Skin cancer is one of the most treatable diseases when caught early and our Mole Mate service can help your GP detect dangerous or cancerous skin spots.
Australians love the sun and a problematic byproduct of that is after years of exposure, many of us are likely to develop skin cancer if not wearing adequate protection like sunscreen, sunglasses and proper clothing.
An easy way to get peace of mind when you notice a new or changed skin spot is to talk to your Nanango GP about our Mole Mate screening.
What is Mole Mate?
Mole Mate is a non-invasive detection device which looks like a large pen. It has been designed to provide painless and rapid detection of cancerous or benign skin lesions. Skin cancer can be tricky to detect if you don’t know what you’re looking for. Mole Mate can use a range of views such as collagen and melanin visualisations to give your Nanango GP an idea as to the seriousness of the mole or skin spot.
Types Of Skin Cancer
There are three main types of skin cancer which vary in severity, seriousness and treatment options. Some can take decades to appear while melanoma can kill within months if undetected and it has already spread around the body.
Basal cell carcinoma (BCC): The most common skin cancer and the one you’ve probably heard most people have cut or frozen off. BCCs usually appear as a red or pink ulcerated lesion which can become locally invasive and destroy the surrounding area, making treatment more intense and prone to scarring. They are usually found on the face, neck and arms and an early warning sign could be bleeding when knocked or developing a scaly appearance. Itchiness is also a common symptom.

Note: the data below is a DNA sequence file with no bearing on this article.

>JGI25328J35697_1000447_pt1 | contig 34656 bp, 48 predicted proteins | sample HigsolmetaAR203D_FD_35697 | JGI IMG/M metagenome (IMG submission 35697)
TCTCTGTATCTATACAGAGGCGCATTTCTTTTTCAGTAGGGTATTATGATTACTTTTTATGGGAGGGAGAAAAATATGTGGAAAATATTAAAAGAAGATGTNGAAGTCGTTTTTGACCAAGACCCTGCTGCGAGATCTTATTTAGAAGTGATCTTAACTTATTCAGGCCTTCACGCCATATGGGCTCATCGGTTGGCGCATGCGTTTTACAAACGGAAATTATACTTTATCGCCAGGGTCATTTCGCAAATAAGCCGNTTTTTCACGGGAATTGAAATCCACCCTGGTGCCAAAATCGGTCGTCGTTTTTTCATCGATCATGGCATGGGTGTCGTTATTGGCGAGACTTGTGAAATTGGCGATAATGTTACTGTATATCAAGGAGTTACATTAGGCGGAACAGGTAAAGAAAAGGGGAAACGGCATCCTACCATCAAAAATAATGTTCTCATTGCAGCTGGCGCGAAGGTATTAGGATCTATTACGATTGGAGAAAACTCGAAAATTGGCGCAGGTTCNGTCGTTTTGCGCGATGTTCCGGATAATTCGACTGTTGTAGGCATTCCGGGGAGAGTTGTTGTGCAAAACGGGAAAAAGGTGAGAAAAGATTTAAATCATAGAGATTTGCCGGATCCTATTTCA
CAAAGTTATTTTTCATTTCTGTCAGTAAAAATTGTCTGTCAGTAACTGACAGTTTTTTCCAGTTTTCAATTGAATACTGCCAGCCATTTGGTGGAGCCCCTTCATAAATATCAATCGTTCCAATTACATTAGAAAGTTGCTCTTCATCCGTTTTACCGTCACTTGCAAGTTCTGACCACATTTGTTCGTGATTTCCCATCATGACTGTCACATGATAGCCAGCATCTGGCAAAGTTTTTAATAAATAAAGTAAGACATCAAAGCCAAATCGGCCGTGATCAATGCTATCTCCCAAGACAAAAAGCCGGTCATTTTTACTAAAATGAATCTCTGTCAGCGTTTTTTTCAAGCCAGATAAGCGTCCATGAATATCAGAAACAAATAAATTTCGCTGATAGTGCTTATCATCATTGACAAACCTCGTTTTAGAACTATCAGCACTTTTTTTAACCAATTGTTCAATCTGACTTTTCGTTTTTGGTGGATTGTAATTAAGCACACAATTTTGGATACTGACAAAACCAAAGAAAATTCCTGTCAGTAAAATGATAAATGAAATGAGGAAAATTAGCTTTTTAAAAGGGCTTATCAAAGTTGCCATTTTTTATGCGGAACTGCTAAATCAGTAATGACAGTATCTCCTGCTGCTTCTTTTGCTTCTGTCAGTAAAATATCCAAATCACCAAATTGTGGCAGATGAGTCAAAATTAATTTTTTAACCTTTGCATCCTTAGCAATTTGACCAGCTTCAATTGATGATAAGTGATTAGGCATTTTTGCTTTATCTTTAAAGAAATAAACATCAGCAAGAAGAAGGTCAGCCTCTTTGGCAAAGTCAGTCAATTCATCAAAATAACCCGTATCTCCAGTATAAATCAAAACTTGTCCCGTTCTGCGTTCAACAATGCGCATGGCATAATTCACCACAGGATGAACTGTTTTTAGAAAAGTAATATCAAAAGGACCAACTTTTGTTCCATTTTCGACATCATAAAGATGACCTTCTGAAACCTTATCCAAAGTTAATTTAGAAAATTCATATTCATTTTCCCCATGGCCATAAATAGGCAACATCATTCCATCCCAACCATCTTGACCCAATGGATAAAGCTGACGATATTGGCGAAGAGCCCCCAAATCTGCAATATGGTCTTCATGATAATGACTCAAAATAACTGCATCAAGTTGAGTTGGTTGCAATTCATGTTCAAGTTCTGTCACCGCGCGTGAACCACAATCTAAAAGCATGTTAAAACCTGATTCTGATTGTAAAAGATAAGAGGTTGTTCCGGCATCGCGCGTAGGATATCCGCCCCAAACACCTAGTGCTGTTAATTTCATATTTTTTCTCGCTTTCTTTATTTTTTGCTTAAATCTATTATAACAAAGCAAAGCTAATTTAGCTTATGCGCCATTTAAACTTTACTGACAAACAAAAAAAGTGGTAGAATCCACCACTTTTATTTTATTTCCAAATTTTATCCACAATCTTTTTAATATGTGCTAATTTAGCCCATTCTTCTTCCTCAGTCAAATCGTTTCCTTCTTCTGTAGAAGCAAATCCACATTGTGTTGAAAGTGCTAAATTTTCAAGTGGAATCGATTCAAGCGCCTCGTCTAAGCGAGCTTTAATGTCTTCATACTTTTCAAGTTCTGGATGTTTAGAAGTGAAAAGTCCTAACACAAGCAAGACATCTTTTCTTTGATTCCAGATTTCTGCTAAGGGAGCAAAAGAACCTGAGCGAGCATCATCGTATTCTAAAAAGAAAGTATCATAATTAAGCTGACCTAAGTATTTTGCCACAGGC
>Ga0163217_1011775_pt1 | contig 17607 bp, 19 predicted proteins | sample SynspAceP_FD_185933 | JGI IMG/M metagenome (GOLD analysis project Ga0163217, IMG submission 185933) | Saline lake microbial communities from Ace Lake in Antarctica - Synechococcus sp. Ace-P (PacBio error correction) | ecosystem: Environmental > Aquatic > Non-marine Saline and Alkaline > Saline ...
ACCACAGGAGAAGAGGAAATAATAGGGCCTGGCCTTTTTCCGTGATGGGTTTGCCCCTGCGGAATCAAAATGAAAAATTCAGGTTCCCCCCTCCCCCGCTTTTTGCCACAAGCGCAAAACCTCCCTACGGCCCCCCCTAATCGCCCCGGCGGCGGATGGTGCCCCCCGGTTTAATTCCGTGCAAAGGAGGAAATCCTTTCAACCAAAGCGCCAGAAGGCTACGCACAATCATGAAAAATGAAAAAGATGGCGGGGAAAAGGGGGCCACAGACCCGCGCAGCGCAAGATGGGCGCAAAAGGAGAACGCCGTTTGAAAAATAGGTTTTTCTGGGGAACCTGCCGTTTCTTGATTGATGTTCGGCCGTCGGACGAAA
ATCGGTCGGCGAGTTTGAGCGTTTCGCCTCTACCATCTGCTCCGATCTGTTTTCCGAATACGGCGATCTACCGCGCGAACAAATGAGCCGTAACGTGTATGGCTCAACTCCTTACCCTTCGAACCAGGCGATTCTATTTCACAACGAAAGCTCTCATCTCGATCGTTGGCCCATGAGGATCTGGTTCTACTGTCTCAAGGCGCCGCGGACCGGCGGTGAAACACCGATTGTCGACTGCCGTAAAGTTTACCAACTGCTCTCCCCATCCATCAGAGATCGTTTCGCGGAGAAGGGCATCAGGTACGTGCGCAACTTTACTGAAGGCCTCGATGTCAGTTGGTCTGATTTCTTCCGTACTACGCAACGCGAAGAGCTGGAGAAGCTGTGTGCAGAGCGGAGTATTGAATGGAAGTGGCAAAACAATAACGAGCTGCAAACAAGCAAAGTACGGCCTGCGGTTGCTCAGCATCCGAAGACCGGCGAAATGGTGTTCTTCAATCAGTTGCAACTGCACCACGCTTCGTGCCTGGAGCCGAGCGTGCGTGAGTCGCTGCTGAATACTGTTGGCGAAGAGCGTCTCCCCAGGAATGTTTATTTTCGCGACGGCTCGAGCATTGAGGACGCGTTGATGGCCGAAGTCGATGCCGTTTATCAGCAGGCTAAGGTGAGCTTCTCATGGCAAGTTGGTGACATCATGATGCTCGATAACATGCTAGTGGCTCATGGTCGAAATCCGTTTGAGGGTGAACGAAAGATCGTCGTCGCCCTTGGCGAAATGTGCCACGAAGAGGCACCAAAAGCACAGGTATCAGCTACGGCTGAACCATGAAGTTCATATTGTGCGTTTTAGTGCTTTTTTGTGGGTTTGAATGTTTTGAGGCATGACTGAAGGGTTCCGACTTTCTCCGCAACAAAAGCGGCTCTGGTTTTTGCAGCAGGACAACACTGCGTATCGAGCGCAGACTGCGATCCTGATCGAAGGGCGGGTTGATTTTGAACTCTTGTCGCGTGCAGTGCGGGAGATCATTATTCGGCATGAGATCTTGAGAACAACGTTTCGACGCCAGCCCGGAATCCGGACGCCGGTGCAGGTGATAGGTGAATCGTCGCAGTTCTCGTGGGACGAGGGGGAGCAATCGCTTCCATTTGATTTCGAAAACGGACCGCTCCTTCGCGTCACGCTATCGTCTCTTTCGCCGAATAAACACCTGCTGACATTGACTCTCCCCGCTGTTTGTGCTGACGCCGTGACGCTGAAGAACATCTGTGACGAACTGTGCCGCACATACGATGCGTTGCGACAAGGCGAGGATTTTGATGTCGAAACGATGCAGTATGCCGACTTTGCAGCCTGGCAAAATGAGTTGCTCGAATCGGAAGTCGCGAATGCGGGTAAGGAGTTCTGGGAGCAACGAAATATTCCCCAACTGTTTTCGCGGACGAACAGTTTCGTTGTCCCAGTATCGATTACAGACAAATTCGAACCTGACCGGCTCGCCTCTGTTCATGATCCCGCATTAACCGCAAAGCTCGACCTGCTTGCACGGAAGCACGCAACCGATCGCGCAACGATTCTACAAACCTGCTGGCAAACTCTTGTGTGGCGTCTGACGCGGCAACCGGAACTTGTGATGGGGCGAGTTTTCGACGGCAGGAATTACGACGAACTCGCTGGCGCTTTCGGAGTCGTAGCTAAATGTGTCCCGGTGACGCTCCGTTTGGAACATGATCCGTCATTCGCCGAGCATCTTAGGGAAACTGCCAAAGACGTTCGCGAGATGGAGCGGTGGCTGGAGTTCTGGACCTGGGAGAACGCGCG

Squamous Cell Carcinoma (SCC): Considered more dangerous than BCCs, SCCs can spread to other parts of the body if untreated. They have a red scaly appearance and may resemble warts or other lesions. They are difficult to detect yourself and need a medical professional to diagnose them.
Melanoma: The most dangerous and life threatening. Melanoma is the most important skin cancer to detect early because it spreads around the body so quickly and is often detected too late because some people do not have regular skin checks. It is usually a new black, brown or even blue and green mole or grows in an existing freckle or lesion. If caught early it’s highly treatable but fatal if left untreated. The best way to avoid skin cancer is to prevent it.
Checking for skin cancer at home
You can complete regular checks on your skin and chat with your Nanango GP if you notice any changes. The easiest way is called the ABCDE method.
Asymmetry: it doesn’t match in equal halves.
Border: they may be uneven or a crooked shape.
Colour: It may include more than one.
Diameter: generally more than 6mm although some are smaller.
Evolving: by changing shape, size or colour over time.
So call our friendly staff at the Drayton Street Family Practice today on (07) 4171 0711 to book a skin check with Mole Mate.